T K Arun
India’s stand on Ukraine is sensible and subserves India’s national interest. It cleaves to its philosophy of supporting conditions for India’s strategic autonomy in a world dominated by bigger powers, articulated first as non-alignment. Consistent with its stand on the war, India should mobilize opinion for a viable solution to end it: a neutral status for Ukraine, in return for security guarantees by Russia.
There are those who see India’s refusal to join the West in condemning Russia as the result of the vicarious celebration of Vladimir Putin’s toughness. They are oblivious to the wounds inflicted by the war on the combatants and civilians involved and their larger societies.
Such celebration of might is as reprehensible as misconstrued in identifying the motivation behind India’s response. Some others see India’s dependence on Russian arms and spares as the primary motivation for India’s reluctance to condemn Russia. This is a factor, but an incidental one.
Yet others see a justified detachment from European security concerns as the reason for India’s refusal to take a stand. This is ridiculous. When a Serbian nationalist assassinated Austrian archduke Franz Ferdinand on June 28, 1914, the aim was limited to liberating South Slavs from Austria-Hungary.
It triggered a chain of events that saw 1 million Indians fighting in the bloodiest war in human history till then, killing 90,000 of them. It led to the emergence of the Soviet Union, women taking on roles in public life, as men went to the battlefront, leading to the assertion of their right to vote and universal adult franchise. It led to the collapse of the Ottoman Empire and, eventually, to the rise of Adolf Hitler.
The historical convention marks the beginning of World War 2 on September 1, 1939, when Hitler sent his army into Poland. That, too, was an entirely European development. What happened in Europe has not stayed in Europe even in the times when Neanderthals and Homo sapiens roamed Europe — quite a few South Asians carry a fair bit of Neanderthal genes.
What makes Russia’s invasion of Ukraine less than condemnable? Ukraine’s insistence on joining the West’s military alliance, Nato, encouraged and egged on by the US and the European powers, has the potential to result in a war far more horrendous, a direct conflict between the world’s leading nuclear powers.
Crimea, the base of Russia’s warm water navy, was arbitrarily assigned to Ukraine by Joseph Stalin in the 1950s, after cleansing the place of its native Tartars. Crimea’s continuance under Russian control is vital for Russia’s continuance as a node of global power. After the Maidan revolution in February 2014, which removed a pro-Russian regime and replaced it with a pro-West, pro-Nato one, Russia annexed Crimea in March 2014.
This annexation is disputed by Ukraine, naturally. If Ukraine becomes part of Nato today, the entire western military alliance would, under its charter that treats an attack on one member as an attack on all members, be obliged to start a war over Crimea. The war would pit nuclear Russia against three nuclear powers, the US, Britain, and France. Would this war be preferable to the war underway in Ukraine right now?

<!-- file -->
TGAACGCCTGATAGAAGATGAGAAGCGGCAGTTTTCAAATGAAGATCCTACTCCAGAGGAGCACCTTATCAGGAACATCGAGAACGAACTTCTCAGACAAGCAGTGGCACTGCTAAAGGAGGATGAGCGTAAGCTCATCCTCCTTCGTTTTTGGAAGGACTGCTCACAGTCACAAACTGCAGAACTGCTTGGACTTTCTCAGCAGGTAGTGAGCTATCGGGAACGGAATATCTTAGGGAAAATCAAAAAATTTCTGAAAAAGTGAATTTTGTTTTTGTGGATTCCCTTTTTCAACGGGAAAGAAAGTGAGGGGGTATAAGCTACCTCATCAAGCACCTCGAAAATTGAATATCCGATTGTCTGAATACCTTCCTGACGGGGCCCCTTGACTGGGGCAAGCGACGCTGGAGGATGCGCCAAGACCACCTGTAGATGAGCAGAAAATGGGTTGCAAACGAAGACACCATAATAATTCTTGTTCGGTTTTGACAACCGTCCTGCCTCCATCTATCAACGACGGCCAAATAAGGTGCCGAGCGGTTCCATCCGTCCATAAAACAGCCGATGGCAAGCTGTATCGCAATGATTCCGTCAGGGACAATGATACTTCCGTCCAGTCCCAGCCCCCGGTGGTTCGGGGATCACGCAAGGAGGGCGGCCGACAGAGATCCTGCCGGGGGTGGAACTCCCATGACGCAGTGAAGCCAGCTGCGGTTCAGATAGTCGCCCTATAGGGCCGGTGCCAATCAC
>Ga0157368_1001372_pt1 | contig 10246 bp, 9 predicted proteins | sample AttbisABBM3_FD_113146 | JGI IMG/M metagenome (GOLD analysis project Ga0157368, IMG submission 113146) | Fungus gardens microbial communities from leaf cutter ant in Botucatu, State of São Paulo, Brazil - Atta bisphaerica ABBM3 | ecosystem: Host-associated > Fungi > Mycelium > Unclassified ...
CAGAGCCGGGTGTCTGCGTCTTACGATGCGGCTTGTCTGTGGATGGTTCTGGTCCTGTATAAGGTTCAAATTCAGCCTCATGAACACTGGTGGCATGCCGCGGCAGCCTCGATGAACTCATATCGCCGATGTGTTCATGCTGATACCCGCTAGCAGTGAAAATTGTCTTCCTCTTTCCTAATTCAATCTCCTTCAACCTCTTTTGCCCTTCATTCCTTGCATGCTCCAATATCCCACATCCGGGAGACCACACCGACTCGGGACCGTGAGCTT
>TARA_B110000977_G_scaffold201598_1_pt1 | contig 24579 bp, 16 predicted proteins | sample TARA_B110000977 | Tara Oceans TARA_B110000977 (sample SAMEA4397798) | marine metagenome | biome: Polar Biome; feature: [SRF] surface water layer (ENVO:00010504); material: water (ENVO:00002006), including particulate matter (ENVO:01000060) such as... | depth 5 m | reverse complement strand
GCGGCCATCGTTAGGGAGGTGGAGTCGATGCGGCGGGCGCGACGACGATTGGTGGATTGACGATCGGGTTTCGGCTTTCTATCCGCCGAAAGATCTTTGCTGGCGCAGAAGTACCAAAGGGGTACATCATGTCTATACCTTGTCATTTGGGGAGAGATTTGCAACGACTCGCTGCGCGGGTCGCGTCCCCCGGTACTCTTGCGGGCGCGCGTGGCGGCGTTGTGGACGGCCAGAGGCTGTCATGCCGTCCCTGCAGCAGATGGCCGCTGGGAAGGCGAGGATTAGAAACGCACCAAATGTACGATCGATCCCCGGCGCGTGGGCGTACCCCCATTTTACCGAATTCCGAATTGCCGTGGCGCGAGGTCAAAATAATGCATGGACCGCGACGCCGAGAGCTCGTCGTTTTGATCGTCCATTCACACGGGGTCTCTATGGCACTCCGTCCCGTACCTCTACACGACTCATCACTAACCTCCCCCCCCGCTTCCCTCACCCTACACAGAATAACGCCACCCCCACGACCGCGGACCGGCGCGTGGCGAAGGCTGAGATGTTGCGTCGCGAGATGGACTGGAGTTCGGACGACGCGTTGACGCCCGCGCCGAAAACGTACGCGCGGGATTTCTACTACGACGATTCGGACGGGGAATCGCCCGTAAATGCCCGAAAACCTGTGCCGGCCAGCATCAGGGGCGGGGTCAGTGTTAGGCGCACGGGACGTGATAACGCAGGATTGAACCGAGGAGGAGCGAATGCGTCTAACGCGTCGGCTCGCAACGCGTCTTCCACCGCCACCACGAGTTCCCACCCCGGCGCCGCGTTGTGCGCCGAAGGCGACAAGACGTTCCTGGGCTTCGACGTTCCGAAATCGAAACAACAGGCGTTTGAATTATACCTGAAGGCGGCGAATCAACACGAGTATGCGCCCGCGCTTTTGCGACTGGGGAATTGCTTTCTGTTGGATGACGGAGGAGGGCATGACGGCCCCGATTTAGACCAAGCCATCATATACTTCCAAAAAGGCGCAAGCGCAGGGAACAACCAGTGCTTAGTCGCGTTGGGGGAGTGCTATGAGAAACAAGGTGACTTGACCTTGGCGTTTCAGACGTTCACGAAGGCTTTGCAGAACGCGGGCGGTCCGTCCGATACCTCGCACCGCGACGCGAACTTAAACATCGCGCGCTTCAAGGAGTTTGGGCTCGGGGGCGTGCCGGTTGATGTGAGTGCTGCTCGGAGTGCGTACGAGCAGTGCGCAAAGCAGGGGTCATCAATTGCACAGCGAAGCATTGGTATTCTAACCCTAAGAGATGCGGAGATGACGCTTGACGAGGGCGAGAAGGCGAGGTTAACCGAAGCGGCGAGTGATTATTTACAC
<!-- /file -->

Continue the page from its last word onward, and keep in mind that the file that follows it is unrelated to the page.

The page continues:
Why bother about retaining Russia as a node of global power? Why not quietly watch it collapse and disappear, and cheer the forward march of democracy? Absent Russia, the world would be hegemonized by two powers, the US and China, each declaring, ‘If you’re not with us, you’re against us.’ This narrows the scope for India’s strategic autonomy, considerably.
India does not have the luxury it had during the Cold War, of playing the Soviet Union off against the US and getting concessions from both. China is a hostile, aggressive power that encroaches on Indian territory. In a bipolar world of China and the US, India will have to kowtow to the US.
India needs alternate nodes of power that would give India the space to develop its own strength. Russia is an existing node of such power. Donald Trump’s isolationism had primed Europe to regain its muscle memory and become an autonomous power center in its own right.
With Germany now shedding its false modesty on defense, and Emmanuel Macron in vigorous pursuit of his place in history, Europe is ripe for asserting its own geopolitical identity.
The war in Ukraine must end first, and fast. For Ukraine to accept a neutral status, like Moldova or Finland, is the ideal solution. In return, it must obtain security guarantees from Russia. This, rather than sanctions, is the solution to the conflict.
Geopolitical power centers matter, as much as national sovereignty. To refuse to see this is disinformation, not a defense of rules-based world order. Yet, war is a terrible solution to a conflict between the two. Neutrality on Ukraine’s part would preserve both.
This article was first published in the Economic times as A neutral Ukraine is an ideal solution to the current crisis on 2nd March 2022
Read another piece on Financial Reporting by TK Arun titled Strengthen Financial Reporting with Data Consent in IMPRI Insights
Read another piece on Counterinsurgency by T K Arun titled Time to change tack on counterinsurgency in IMPRI Insights
Read another piece on COVID-19 Vaccines and Democracy by T K Arun titled Protests Against Covid Vaccines and Restrictions are Signs of Democratic Failure in IMPRI Insights
YouTube: Watch T K Arun at IMPRI #WebPolicyTalk- India: Growth Prospects after COVID
About the Author
T K Arun, Consulting Editor, The Economic Times, New Delhi